There are many ways how we sabotage our own progress and success, and one of the most common ones is avoidance. A person who avoids doing _______ [unpleasant task, activity or emotion], by doing ______ [pleasant task, acitivty or emotion]. We all have engaged in this kind of self-sabotage at some points in our lives, but for some people this has become the “default mode” of dealing with problems.
The Escape Into Pleasure
One way how people avoid conflicts and negative emotions is by overindulging in positivity. They use pleasure not really to enhance the quality of their lives, but to distract themselves from their problems. This is of course tempting:
- why not watch another episode of that entertaining TV show instead of dealing with those unpaid bills?
- Why not get a massage instead of going to the dentist?
- Why not bring her flowers, instead of talking with her about the problems your relationship is facing?
Yes, positive thinking is important. Yes, it makes sense to focus on the positive. Yes, you should look on the bright side of life. But it shouldn’t become a coping strategy. You should not abuse pleasure just to avoid negativity, because otherwise, the actual pleasure you gain will be short-lived and unsatisfactory, leaving you feel empty and depressed in the long run, and leading to a stagnant life where you don’t evolve, where there is no process and nothing that drives you towards achievements.
As long as you avoid conflicts or negative emotions, you close yourself up to a huge part of life and limit your range of experiences and possibilities.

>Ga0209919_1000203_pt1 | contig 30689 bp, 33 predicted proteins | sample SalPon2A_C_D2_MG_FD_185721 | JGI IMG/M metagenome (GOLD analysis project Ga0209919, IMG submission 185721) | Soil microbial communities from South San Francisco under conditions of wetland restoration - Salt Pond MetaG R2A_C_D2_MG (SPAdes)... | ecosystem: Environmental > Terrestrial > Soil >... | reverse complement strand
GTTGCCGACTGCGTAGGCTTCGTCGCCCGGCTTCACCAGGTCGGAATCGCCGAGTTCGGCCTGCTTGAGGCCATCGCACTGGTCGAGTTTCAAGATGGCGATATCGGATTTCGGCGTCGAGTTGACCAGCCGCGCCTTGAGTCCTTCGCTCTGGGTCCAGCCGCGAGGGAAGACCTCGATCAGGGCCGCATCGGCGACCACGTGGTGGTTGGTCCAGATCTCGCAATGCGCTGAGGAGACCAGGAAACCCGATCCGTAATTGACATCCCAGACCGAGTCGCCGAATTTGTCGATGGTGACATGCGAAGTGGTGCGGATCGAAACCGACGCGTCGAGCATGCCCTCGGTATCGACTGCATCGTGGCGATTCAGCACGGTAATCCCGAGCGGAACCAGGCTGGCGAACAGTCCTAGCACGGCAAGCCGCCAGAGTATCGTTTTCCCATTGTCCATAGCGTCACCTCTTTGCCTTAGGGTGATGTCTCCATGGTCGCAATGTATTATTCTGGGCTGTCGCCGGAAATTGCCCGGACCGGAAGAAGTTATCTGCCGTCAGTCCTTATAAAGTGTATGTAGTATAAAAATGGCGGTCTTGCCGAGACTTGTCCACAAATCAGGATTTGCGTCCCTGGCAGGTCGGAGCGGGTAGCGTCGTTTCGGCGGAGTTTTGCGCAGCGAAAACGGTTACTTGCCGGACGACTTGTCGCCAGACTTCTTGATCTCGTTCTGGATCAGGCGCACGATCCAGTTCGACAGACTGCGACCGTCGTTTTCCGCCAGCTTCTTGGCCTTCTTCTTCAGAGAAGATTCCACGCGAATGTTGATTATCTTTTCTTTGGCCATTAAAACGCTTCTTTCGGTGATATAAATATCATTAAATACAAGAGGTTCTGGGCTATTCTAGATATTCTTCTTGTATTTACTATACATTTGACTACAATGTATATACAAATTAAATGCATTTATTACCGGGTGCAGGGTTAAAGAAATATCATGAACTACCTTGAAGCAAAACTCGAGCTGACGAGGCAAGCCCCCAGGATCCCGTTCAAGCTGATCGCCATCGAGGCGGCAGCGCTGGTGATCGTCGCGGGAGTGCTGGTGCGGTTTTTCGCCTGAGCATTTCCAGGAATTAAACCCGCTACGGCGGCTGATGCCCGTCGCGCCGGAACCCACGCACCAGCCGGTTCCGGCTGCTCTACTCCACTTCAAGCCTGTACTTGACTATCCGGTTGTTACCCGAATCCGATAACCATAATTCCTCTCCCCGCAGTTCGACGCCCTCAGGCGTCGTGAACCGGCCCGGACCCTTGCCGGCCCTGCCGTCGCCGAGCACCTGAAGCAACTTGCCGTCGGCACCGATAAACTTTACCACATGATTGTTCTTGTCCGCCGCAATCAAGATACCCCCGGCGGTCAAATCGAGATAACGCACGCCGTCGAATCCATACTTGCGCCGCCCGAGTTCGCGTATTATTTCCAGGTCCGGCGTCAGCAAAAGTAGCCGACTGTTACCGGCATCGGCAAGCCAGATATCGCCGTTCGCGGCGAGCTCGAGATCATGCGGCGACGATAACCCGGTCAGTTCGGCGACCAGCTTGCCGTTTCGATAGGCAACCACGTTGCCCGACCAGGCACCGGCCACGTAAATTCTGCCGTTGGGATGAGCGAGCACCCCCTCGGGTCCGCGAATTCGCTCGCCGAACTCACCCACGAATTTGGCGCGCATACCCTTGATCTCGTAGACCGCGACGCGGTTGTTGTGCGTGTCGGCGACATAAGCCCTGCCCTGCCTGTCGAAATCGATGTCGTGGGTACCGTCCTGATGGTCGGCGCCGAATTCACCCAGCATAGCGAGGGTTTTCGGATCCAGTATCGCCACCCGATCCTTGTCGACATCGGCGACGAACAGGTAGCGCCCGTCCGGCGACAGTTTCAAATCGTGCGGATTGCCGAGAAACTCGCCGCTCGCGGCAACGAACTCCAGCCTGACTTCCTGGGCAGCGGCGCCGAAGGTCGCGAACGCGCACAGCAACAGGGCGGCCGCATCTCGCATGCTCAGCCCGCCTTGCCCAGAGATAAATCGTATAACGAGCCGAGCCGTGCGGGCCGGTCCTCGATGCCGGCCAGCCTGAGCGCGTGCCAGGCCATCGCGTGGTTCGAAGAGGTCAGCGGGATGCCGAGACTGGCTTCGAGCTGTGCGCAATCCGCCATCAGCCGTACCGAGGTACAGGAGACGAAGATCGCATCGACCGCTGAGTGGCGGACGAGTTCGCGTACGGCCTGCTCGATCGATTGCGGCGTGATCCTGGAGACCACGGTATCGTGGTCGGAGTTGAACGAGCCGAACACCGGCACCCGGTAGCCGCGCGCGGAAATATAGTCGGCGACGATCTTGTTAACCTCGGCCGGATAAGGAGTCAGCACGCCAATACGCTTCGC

Recognizing and Admitting Your Own Avoidance-Habits
One of the most difficult things is to recognize (and accept) that you’re often avoiding conflicts or unpleasant situations. Because in a way, these avoidance behaviors do serve a purpose – they are psychological patterns which you have adapted early on in your childhood to help you cope with life’s challenges. So in that regard, your subconscious mind views them as a trusted friend and helper. And that’s why, even when you consciously want to stop avoiding, subconsciously you’ll still be protecting the avoidance patterns, oftentimes by hiding them from your conscious attention, or by justifying them.
You might feel as if you’re maintaining a sort of equilibrium, as if you’re leading a balanced life, almost like an Eastern sage. You might feel that not engaging in conflict is wise – and even though you sometimes feel anger or resentment or disappointment, you don’t give in to these silly, childish emotions, and instead practice wisdom by not further engaging in these thoughts and feelings.
But is it really wisdom? Or are you shutting down the door on these emotions because avoiding them is simply easier, and most of all: safer.
If for example you are not engaging in a conflict with another person who did something that you consider wrong and that affects you or a person you care about – why not set things straight?
One common justification for a situation like this which is typicall for avoiders is: “They might treat me unfairly right now, but what goes around comes around. I don’t need to fight with them about this, because in the long run they’ll get what they deserve. That’s the way life works. God sees all our actions and knows our motives. The universe has it’s ways of working things out.”
But the truth is, this is merely speculation or theory – we’re living in a physical world, with physical bodies, and we should act as such. So if someone treats you or someone you care about unfairly, then you should not just let them go through with it and do your best to stop them from taking advantage of you.
This is just one example for many of the substrategies which can manifest themselves into your life, and they are different for different people. However, the most important thing is that you have a way of recognizing them when they happen, and being able to GET YOURSELF INTO ACTION, and by that I mean the kind of action that helps you to turn a problem or challenge into a gift.